Returning home to the midwest after spending a few years in the cultural bubble of San Francisco is a strange experience. As John Travolta’s character says in Pulp Fiction regarding Europe: “It’s the little differences. I mean, they got the same shit over there that we got here, but it’s just… there it’s just a little different.” You’re confronted with of all the superficial differences in dress, decor and culture, and you start to remember that in Iowa it isn’t about wearing expensive clothes, or having a hip club to check out every night. It’s about sincerity, genuine friendliness, working hard, and desire to help other people. “And that,” I imagine the people presenting at Thinc Iowa would probably say, “is exactly the point.”
I used to think that localization meant translation. As someone who has lived in the US my entire life and has no experience with international business, I didn’t know any better. I assumed that to enter a foreign market, all a company had to do was slap up translations, register a local domain, hire a US celeb to pimp the brand, then boom—10 million new users.
I wasn’t that naive of course, but I never knew what localization really meant. I never knew until I learned how unsuccessful US consumer internet companies have been at entering China. Google, Amazon, eBay, Facebook, Yahoo, Twitter—all the giants. They all tried and failed.
Apple was where I found out that design and technology can not only co-exist, they can multiply together in a marvelous kind of fusion. Even though I worked at Apple in the wilderness years – when Steve wasn’t with the company – that vision and focus on user experience was already deeply embedded in the DNA of the company.
Of all the things I learned at Apple, the fusion of design and technology, and the creative process that drives that fusion, were the most fundamental. For me, working at Apple created a deep-seated belief in the transcendent impact of a beautifully integrated user experience. That belief is why when I talk about my time at Apple, I often say: “You can take the engineer out of Apple, but you can’t take Apple out of the engineer.”
It’s hard to tell when it’s summer in San Francisco, but here at TokBox you know it’s summer when everyone’s a-video chatting. This July, lots of new OpenTok developers decided to dip their toes in the warm, inviting pool of group video chat. (not sure why…) Here are some of our favorite examples:
Group/Social Video Chat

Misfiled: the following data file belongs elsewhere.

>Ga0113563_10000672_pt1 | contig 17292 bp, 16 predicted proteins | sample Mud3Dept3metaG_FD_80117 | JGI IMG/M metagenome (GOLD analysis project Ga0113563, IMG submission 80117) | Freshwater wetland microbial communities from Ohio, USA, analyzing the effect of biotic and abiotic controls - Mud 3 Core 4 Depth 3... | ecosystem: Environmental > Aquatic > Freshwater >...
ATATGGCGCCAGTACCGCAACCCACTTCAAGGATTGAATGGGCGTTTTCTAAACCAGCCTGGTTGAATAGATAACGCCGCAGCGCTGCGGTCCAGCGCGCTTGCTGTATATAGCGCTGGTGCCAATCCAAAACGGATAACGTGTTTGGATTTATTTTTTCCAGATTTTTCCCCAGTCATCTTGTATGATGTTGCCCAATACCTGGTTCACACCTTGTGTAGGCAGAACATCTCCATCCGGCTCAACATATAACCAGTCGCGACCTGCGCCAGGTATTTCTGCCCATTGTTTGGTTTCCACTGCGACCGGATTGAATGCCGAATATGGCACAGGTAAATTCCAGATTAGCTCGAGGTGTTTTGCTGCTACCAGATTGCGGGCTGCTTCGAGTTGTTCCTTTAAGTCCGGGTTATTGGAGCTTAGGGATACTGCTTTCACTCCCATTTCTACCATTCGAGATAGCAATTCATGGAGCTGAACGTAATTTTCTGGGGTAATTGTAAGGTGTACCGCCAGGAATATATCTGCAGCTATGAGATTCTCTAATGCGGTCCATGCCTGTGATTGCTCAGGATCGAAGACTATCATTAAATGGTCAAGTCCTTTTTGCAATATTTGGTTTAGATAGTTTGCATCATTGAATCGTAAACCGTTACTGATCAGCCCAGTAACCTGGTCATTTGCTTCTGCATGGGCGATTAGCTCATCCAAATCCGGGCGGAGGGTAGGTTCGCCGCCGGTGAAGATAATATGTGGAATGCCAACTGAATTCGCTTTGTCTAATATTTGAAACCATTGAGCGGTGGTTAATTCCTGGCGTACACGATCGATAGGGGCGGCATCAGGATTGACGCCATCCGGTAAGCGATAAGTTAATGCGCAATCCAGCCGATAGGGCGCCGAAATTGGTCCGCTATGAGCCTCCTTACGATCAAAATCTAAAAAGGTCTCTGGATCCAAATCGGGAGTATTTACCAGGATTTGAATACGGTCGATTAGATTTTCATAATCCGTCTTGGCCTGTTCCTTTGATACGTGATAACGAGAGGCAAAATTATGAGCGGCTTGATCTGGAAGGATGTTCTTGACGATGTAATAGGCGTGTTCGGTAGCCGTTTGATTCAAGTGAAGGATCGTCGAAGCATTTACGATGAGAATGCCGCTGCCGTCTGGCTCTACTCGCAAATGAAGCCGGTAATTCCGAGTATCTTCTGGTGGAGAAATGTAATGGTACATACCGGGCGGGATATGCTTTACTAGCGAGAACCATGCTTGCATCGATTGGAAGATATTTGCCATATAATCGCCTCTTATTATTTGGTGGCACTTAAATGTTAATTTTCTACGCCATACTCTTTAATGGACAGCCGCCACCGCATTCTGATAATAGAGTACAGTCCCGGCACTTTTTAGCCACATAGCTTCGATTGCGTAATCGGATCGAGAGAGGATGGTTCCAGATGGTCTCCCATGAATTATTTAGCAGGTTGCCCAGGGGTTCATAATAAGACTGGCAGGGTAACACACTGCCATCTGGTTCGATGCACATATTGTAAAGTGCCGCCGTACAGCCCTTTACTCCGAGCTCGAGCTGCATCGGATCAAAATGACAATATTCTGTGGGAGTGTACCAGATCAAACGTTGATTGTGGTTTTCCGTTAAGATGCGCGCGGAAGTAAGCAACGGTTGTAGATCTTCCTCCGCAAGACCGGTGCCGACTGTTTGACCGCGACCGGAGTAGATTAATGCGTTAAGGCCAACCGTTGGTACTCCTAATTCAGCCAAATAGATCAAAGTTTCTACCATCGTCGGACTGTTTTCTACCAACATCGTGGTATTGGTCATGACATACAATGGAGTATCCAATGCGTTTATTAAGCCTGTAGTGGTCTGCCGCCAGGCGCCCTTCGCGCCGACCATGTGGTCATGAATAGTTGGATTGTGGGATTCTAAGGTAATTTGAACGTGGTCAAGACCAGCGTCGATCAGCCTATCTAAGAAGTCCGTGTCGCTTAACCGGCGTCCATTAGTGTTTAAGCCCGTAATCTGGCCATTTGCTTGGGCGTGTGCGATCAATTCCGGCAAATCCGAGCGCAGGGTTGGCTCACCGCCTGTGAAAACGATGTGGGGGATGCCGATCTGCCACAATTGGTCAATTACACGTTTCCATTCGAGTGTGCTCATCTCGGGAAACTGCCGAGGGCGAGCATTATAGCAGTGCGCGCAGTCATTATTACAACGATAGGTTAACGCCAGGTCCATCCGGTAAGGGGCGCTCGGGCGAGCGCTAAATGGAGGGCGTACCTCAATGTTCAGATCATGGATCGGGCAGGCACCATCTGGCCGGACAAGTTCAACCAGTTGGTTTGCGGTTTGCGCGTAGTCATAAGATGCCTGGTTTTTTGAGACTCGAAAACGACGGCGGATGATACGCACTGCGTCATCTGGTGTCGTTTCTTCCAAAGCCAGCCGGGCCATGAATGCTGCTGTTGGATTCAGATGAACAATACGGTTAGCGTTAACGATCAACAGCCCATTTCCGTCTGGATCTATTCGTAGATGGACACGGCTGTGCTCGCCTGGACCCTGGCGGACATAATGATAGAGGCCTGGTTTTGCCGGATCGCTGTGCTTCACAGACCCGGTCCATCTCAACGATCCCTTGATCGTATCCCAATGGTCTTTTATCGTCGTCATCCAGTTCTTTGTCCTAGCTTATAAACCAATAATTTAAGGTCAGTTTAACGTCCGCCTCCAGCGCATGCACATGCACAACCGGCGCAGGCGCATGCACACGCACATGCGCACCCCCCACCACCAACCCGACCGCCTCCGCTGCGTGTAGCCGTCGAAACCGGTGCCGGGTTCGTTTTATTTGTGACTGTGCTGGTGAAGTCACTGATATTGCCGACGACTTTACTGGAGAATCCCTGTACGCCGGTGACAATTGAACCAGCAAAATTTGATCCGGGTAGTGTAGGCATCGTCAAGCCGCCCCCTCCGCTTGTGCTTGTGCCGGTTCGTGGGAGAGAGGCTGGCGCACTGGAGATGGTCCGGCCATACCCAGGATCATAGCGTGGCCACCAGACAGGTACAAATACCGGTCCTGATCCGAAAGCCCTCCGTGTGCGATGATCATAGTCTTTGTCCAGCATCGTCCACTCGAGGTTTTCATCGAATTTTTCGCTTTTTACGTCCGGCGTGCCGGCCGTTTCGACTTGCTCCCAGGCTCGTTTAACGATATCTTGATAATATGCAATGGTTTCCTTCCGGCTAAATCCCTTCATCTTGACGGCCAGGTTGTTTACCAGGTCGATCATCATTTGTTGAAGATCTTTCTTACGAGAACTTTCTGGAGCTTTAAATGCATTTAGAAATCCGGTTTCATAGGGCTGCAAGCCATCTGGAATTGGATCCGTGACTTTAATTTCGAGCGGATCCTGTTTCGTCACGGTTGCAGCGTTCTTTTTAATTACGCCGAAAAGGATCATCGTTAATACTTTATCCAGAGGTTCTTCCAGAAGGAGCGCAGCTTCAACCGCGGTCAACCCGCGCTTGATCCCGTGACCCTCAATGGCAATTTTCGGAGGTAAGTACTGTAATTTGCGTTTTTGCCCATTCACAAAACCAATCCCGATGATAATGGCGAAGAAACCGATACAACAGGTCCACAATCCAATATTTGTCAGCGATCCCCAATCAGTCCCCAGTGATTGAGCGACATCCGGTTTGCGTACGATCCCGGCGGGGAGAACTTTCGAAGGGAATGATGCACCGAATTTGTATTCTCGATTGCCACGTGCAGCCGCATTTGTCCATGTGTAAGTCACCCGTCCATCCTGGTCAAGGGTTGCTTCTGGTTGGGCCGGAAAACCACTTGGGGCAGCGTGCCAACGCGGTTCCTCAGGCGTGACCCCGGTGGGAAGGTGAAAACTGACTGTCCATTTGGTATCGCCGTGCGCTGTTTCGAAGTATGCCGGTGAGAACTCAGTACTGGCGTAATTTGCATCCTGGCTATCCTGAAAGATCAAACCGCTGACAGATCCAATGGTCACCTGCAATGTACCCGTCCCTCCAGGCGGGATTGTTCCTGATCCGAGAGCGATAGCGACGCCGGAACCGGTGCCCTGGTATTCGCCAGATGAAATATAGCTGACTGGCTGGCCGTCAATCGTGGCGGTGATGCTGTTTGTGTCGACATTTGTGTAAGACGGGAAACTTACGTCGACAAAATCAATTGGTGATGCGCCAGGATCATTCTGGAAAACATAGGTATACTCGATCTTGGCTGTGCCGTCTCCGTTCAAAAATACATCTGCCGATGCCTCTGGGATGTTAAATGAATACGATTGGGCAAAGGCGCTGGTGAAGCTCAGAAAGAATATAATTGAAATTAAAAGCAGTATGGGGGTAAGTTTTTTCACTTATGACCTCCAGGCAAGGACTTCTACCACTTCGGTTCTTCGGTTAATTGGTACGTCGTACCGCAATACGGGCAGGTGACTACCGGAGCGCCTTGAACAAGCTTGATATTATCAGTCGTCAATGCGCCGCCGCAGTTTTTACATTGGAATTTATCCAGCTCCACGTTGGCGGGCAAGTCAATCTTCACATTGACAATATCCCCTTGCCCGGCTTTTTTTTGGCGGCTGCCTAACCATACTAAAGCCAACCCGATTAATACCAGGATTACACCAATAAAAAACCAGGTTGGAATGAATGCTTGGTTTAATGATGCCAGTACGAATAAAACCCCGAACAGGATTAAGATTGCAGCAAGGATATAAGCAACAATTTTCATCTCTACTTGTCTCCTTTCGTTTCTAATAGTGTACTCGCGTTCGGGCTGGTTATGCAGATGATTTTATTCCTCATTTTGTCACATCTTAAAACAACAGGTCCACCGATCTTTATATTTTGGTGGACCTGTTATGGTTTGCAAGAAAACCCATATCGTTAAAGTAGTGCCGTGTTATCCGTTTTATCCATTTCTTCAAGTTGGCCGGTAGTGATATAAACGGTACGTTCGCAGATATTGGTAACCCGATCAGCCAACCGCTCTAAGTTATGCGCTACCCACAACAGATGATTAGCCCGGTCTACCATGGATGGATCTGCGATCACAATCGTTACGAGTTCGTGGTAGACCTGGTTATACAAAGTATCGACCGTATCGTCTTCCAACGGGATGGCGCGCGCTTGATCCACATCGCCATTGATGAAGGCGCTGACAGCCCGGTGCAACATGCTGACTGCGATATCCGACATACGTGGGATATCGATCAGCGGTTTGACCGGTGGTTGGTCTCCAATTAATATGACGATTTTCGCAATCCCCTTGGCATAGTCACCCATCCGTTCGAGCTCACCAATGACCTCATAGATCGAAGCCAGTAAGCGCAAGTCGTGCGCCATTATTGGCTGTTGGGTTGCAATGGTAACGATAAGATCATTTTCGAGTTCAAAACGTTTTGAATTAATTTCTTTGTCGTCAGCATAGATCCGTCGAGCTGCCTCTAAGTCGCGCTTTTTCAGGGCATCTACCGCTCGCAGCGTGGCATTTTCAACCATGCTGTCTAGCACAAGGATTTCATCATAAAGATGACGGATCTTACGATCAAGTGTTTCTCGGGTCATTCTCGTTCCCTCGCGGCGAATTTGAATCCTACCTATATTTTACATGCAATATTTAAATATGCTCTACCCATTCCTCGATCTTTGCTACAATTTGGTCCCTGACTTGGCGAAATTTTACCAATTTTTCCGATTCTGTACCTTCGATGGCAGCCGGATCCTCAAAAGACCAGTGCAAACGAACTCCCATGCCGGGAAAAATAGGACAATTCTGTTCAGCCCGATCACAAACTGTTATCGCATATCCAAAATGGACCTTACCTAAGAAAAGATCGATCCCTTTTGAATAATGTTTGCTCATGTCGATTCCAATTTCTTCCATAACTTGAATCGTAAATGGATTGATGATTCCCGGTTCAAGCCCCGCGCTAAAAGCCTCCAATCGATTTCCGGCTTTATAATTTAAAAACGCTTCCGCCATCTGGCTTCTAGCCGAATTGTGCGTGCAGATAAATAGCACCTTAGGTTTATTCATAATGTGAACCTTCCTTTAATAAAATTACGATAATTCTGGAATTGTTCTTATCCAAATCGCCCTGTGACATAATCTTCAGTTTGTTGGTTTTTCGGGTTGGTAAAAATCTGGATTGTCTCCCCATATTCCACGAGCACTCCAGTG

Friend Cameo: Voice, video calling and video mail on Facebook
SocialHangouts: G+ Hangouts meets FB Video Calling with multi-user video chat
Tanglr.TV: Group co-viewing of online live events
EpicMafia: Online Mafia game – with video to look ’em in the eyes
Originally posted at blog.mumm.me
Hackathons are awesome.
At TokBox we put our normal schedule aside for a couple days to run our first internal hackathon. The rules were simple: pitch an idea, form teams, build something, then demo it 30 hours later. The winning team would get a prize.
My team didn’t win (though we were proudly among the first losers), but it was a really positive experience. Here’s why I think every company should try doing an internal hackathon:
The big guys are duking it out again, and this time video chat is front and center. In the past few days Google unveiled Google+ with video “Hangouts”, Microsoft-owned Skype released the SkypeKit SDK and there is speculation that Facebook may announce next week it is bringing video chat to the social network.
There’s one thing missing in all of this. The web.
Google+ is surely a nice piece of work and Hangouts is great – and we love anything that makes video conversations more common – but these ‘new’ innovations are actually not new at all, they are alternatives to what we already have, just in a new location. They do nothing to help bring video chat to the web outside of the Hangout.
We’re happy to announce that TokBox won the Demo Table Competition at the 7th Founder Showcase in San Francisco this week. Woo hoo! Our trusty TokBox crew members toiled away for hours (five to be exact) showing off OpenTok. They demo’ed everything from PokerView, to Meet Me Under the Mistletoe and eBuddy. See their smiley faces below.
Thanks to the Founder Showcase audience for helping us bring home the win!
Our CEO, Ian Small, will be participating on a panel at the RWW 2-Way Summit on Tuesday, June 14th in NYC.
The 2WAY Summit NYC is a tech conference about the future of the web that takes place, June 13-14 at Columbia University in New York City. The event will feature two energizing and interactive components that will bring our influential audience together for two days of electrifying content.
We will be hosting Startup Poker Night at TokBox’s San Francisco office on Tuesday, June 14th.
Ante up for Startup Poker Night hosted by TokBox. If you’re interested in startups, work for one, or are in town for Founder’s Showcase, stop by to play cards and meet like-minded people. In celebration of the launch of Poker View’s new webcam poker tables, powered by the OpenTok API, the munchies and booze are on us. Just show up and be ready to play.
We’ll have a demo table at the Founder Showcase on Wednesday, June 15th in San Francisco.
The Founder Showcase gathers 400 top technology CEOs, investors, and early-stage companies in Silicon Valley for one action-packed night each quarter to network, hear talks from leading CEOs, and help launch a start-up company to greatness.